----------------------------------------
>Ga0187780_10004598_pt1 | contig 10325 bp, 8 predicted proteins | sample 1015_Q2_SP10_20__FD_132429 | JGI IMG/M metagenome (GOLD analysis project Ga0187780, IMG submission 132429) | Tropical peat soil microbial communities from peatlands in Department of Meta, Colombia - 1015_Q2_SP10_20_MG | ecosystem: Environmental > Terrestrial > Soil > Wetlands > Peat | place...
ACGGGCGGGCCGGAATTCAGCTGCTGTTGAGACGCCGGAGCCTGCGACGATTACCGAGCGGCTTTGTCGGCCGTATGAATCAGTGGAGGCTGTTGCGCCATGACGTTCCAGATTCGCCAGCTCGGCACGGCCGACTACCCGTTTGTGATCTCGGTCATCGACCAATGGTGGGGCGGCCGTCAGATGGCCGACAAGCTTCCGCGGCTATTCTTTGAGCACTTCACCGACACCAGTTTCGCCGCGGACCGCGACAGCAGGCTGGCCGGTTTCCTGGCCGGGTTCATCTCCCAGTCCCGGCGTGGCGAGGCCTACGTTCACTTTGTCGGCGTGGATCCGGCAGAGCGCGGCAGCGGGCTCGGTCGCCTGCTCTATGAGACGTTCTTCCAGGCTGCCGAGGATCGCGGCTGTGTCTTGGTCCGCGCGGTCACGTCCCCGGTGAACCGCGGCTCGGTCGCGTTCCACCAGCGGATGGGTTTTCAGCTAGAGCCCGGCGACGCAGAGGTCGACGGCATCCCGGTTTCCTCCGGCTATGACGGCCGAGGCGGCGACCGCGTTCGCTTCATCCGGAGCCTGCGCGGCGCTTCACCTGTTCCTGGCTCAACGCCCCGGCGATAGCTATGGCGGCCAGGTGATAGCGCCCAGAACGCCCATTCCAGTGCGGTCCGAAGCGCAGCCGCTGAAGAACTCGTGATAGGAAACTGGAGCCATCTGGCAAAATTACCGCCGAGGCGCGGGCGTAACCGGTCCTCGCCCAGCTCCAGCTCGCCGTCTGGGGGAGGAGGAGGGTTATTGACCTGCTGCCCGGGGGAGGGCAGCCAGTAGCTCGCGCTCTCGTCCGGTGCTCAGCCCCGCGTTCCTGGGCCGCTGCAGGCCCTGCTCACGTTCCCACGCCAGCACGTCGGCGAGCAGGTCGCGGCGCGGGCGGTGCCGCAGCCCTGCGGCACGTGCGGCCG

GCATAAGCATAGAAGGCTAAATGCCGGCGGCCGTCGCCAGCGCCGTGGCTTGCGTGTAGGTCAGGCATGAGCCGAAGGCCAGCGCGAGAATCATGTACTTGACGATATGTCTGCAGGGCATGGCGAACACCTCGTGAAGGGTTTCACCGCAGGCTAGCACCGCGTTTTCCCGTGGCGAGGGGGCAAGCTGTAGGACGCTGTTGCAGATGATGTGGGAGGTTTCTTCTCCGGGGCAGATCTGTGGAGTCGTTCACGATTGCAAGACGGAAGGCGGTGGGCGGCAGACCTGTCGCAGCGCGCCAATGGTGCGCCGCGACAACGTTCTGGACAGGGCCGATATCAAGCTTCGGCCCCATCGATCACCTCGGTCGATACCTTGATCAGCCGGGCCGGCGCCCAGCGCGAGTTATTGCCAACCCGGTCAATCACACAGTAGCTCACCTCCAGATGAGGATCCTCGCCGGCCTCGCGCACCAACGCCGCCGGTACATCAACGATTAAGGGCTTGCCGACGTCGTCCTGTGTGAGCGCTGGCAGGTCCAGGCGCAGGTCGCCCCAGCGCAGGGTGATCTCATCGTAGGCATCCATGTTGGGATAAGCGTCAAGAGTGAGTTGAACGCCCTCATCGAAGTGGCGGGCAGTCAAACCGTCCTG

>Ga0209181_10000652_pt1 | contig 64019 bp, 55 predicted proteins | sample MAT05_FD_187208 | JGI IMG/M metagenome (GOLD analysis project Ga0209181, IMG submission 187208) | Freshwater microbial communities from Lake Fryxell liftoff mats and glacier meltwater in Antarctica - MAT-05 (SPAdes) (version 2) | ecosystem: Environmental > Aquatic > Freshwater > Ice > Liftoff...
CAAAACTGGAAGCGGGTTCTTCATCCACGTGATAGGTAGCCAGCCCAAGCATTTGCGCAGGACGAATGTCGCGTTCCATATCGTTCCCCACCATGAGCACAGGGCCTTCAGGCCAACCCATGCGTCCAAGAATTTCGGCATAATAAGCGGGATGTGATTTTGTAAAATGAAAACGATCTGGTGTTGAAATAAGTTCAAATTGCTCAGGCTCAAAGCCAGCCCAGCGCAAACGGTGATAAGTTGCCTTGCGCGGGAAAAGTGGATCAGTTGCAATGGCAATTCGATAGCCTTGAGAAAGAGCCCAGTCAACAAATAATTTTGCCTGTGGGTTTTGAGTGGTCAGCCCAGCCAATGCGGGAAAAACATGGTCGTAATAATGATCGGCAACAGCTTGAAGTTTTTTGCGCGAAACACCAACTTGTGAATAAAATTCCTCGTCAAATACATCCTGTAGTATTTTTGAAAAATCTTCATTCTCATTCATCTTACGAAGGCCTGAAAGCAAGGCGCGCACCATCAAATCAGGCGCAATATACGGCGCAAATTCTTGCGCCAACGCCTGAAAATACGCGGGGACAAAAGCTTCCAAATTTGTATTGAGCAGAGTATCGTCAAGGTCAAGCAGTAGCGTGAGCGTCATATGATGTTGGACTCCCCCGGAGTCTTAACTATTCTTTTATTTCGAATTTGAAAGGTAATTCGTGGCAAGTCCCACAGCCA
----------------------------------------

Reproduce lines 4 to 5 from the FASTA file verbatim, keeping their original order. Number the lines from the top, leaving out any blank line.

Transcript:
>Ga0209181_10000652_pt1 | contig 64019 bp, 55 predicted proteins | sample MAT05_FD_187208 | JGI IMG/M metagenome (GOLD analysis project Ga0209181, IMG submission 187208) | Freshwater microbial communities from Lake Fryxell liftoff mats and glacier meltwater in Antarctica - MAT-05 (SPAdes) (version 2) | ecosystem: Environmental > Aquatic > Freshwater > Ice > Liftoff...
CAAAACTGGAAGCGGGTTCTTCATCCACGTGATAGGTAGCCAGCCCAAGCATTTGCGCAGGACGAATGTCGCGTTCCATATCGTTCCCCACCATGAGCACAGGGCCTTCAGGCCAACCCATGCGTCCAAGAATTTCGGCATAATAAGCGGGATGTGATTTTGTAAAATGAAAACGATCTGGTGTTGAAATAAGTTCAAATTGCTCAGGCTCAAAGCCAGCCCAGCGCAAACGGTGATAAGTTGCCTTGCGCGGGAAAAGTGGATCAGTTGCAATGGCAATTCGATAGCCTTGAGAAAGAGCCCAGTCAACAAATAATTTTGCCTGTGGGTTTTGAGTGGTCAGCCCAGCCAATGCGGGAAAAACATGGTCGTAATAATGATCGGCAACAGCTTGAAGTTTTTTGCGCGAAACACCAACTTGTGAATAAAATTCCTCGTCAAATACATCCTGTAGTATTTTTGAAAAATCTTCATTCTCATTCATCTTACGAAGGCCTGAAAGCAAGGCGCGCACCATCAAATCAGGCGCAATATACGGCGCAAATTCTTGCGCCAACGCCTGAAAATACGCGGGGACAAAAGCTTCCAAATTTGTATTGAGCAGAGTATCGTCAAGGTCAAGCAGTAGCGTGAGCGTCATATGATGTTGGACTCCCCCGGAGTCTTAACTATTCTTTTATTTCGAATTTGAAAGGTAATTCGTGGCAAGTCCCACAGCCA